The body of a newborn baby was found in a submerged car Friday in southern West Virginia after floodwaters swept across the state, authorities said.
The flooding occurred amid a series of thunderstorms that inundated the South and dumped nearly 3 inches (8 centimeters) of rain in parts of West Virginia. Thunderstorms were possible Friday from the Florida Panhandle to the North Carolina coast, National Weather Service meteorologist Bob Oravec said.
A woman called 911 saying her car was stuck in high water in the Fayette County town of Pax and she couldn’t find her baby. Sheriff Mike Fridley said in a statement Friday afternoon that the vehicle was found submerged with the 11-week-old baby inside.
Investigators determined that the woman misjudged the depth of the water and ran into the road until she realized it was too deep. She then attempted to remove the child from the vehicle, but the vehicle was swept away.
The area where the vehicle was recovered had water up to 18 feet (5.5 meters) deep. Visibility in the water was close to zero due to the muddy conditions, hampering authorities in their search, the statement said. The incident remains under investigation.
West Virginia, where towns along narrow river valleys dot the landscape, is no stranger to devastating floods. In June 2016, 23 people were killed in floods across the state.
“We can’t stress enough the importance of not driving through floodwaters,” Fridley said. “The depth of water is very difficult to judge, just as it is difficult to judge the speed of moving water.”
In Mingo County along West Virginia’s border with Kentucky and Virginia, a mudslide toppled some railroad cars loaded with coal, according to the county’s office of emergency services. The landslide also uprooted some houses and at least one resident had to be assisted from his home. No injuries were reported and the State Police are investigating.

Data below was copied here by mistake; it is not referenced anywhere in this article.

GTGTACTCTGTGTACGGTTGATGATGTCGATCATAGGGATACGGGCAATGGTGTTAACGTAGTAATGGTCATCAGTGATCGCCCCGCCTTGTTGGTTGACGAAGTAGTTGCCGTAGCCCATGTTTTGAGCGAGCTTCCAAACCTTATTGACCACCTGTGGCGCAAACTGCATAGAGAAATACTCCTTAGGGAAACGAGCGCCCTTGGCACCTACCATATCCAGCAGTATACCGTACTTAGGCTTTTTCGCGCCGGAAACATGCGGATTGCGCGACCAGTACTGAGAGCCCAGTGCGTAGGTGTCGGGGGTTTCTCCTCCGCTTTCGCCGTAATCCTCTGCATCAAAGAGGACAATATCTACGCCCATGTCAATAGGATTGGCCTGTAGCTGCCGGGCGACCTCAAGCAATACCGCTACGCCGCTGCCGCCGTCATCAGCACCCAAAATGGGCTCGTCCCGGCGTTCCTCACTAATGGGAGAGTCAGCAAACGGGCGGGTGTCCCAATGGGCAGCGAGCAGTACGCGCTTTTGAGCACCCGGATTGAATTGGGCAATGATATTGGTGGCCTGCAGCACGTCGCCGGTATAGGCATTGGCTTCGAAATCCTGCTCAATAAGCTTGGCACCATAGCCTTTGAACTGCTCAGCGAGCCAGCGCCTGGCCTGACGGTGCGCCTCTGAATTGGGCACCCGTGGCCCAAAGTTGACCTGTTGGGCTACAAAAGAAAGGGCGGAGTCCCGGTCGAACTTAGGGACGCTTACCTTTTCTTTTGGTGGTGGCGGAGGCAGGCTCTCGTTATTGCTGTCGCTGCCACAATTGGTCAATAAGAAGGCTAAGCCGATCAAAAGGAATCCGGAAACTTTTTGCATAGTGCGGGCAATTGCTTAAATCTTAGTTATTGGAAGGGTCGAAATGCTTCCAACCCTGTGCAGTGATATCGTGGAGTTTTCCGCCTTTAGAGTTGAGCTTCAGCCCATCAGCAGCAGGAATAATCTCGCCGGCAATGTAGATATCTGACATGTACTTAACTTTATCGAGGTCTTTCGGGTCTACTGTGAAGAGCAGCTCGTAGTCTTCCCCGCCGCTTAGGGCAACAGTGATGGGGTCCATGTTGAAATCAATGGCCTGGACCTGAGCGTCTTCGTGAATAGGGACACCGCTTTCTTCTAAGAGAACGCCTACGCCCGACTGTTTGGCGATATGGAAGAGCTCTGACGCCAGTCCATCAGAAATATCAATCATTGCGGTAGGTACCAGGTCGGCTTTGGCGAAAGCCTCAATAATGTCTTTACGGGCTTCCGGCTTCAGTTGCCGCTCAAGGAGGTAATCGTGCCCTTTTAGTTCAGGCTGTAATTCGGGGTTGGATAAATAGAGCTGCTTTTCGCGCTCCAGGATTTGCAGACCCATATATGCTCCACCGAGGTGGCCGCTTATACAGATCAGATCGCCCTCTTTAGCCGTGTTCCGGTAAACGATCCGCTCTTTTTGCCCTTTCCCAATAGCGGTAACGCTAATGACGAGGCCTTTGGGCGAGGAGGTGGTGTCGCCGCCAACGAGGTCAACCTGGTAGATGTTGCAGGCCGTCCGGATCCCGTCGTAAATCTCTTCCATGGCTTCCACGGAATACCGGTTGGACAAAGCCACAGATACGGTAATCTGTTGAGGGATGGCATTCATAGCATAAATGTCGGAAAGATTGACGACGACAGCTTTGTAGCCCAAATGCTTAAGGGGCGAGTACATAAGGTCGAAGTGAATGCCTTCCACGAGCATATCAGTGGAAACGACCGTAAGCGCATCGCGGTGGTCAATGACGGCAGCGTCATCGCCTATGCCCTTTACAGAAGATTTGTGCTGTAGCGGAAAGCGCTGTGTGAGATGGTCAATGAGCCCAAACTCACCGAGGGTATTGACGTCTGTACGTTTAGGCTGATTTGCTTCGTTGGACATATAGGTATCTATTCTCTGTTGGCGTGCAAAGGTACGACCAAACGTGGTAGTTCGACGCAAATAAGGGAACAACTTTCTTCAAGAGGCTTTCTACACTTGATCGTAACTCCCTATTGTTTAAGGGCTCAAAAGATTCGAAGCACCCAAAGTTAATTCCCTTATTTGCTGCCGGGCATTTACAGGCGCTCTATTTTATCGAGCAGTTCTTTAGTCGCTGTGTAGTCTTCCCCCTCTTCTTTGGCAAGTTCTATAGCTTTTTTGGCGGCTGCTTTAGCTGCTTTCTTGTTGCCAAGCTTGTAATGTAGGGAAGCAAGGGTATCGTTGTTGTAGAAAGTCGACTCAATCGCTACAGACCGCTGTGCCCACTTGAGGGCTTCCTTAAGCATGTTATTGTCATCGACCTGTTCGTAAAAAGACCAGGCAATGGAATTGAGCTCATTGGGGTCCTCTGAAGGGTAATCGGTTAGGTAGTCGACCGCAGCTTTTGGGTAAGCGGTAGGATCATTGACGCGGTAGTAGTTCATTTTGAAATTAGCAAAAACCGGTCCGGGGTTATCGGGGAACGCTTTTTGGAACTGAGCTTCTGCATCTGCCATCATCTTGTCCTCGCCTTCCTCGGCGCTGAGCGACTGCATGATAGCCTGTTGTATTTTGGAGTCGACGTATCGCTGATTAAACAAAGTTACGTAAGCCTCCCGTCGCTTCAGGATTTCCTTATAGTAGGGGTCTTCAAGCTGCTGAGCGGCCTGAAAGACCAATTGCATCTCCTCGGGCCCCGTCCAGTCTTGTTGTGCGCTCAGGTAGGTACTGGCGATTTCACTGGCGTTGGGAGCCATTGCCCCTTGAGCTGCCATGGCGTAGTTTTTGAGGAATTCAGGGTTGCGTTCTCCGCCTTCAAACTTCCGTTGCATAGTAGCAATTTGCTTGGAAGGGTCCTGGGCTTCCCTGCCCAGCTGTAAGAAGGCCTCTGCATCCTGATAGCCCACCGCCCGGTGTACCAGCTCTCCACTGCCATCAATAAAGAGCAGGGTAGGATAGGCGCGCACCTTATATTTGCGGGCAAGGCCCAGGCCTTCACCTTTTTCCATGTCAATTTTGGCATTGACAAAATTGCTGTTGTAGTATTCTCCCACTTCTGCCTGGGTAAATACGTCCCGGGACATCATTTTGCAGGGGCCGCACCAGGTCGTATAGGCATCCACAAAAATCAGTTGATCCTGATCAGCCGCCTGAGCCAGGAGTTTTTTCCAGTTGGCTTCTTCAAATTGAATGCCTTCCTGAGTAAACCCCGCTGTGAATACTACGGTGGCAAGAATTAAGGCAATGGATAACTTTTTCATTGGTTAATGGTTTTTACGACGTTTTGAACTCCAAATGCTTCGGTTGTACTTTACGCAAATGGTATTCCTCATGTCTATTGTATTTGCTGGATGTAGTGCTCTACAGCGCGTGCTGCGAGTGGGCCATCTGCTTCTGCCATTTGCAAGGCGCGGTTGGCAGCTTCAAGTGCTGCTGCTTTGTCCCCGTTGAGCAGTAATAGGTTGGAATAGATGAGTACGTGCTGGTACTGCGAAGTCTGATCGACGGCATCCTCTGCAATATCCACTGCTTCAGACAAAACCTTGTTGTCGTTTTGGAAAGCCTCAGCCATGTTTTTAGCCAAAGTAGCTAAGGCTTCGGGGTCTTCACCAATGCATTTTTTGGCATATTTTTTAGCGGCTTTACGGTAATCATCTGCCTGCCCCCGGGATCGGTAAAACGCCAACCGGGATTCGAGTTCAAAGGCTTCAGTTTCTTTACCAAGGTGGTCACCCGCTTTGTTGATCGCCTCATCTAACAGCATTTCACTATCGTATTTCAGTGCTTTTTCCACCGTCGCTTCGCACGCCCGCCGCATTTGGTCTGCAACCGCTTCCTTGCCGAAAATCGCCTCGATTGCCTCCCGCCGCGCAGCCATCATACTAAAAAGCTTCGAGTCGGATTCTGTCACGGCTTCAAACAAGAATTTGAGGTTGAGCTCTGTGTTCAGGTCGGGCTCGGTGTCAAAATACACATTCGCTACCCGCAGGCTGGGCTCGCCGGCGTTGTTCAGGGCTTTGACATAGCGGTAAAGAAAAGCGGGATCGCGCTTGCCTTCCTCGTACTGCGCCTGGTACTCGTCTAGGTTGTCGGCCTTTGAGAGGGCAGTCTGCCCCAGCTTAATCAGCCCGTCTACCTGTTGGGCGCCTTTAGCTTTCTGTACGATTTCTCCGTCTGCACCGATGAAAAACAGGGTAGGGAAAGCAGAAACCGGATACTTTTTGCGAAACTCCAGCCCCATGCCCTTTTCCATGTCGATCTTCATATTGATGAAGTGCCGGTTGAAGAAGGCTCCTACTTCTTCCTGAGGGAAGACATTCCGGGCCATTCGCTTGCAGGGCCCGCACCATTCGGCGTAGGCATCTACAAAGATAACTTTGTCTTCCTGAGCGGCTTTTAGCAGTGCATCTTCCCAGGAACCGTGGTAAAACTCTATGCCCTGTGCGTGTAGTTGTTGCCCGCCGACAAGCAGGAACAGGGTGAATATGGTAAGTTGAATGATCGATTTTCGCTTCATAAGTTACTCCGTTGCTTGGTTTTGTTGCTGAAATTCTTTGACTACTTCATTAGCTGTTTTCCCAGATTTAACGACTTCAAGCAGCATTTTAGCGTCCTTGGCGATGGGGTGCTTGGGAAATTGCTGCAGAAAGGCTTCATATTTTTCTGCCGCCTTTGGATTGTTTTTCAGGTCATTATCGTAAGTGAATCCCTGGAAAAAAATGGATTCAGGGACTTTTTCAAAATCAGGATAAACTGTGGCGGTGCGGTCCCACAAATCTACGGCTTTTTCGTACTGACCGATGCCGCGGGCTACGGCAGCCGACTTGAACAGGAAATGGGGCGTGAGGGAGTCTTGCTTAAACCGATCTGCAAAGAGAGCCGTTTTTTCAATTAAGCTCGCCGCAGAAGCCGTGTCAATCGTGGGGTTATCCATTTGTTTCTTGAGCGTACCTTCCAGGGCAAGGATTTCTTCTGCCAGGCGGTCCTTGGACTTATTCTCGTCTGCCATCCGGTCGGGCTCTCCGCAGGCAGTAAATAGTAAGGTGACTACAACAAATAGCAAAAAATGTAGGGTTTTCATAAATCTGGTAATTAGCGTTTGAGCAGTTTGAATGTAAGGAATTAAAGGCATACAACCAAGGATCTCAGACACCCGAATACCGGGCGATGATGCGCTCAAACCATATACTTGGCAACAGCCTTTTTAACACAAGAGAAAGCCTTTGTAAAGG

Officials canceled school classes on Friday in 10 West Virginia counties. In Kanawha County, the state’s largest school bus lines have been modified or closed due to flooded roads. Governor Jim Justice declared a state of emergency Thursday as the storms passed.
In Lincoln County, floodwaters forced dozens of students to hunker down Thursday night at an impromptu sleepover.
Schools in the county in the southern part of the state were closed two hours early Thursday because of high water, which made many roads impassable. Parents who could drive to school could pick up their children, but many students were forced to stay put.
“At this point, the students are resting and settling in for the night,” the school district said in a notice posted to its Facebook page and website shortly before midnight.
Cribs, blankets, pillows and other supplies were donated by community members, shops and churches, school officials said, and staff members remained in place to supervise students.
Photos on Lincoln County High School’s Facebook page showed students playing board games in the cafeteria. They watched a movie and some students threw a soccer ball and played basketball in the gym. Pizza, juice boxes, and other donated foods were scattered on the tables.
After breakfast and lunch were served on Friday, the floodwaters on the streets still hadn’t receded enough, so school officials decided to make plans to serve dinner again.
“Hopefully, a safe window will be available soon to transport students home,” the school district said in an afternoon advisory. “Meal preparation plans for dinner are underway. We will share updates as conditions change. Thank you for your patience and understanding as we continue to focus on the safety of our students.”
In Kansas City, Kansas, doctors at the University of Kansas have issued a call to the public to be careful after spending Thursday treating people who suffered broken wrists and even concussions from falling after an eight-to-night freezing drizzle. ten hours on the floor coated throughout the area with a thin glaze of ice.
Some parents were holding babies in their arms when they fell, causing injuries to the youngsters, the hospital said in a news release.
Associated Press writer Heather Hollingsworth of Mission, Kansas contributed to this report.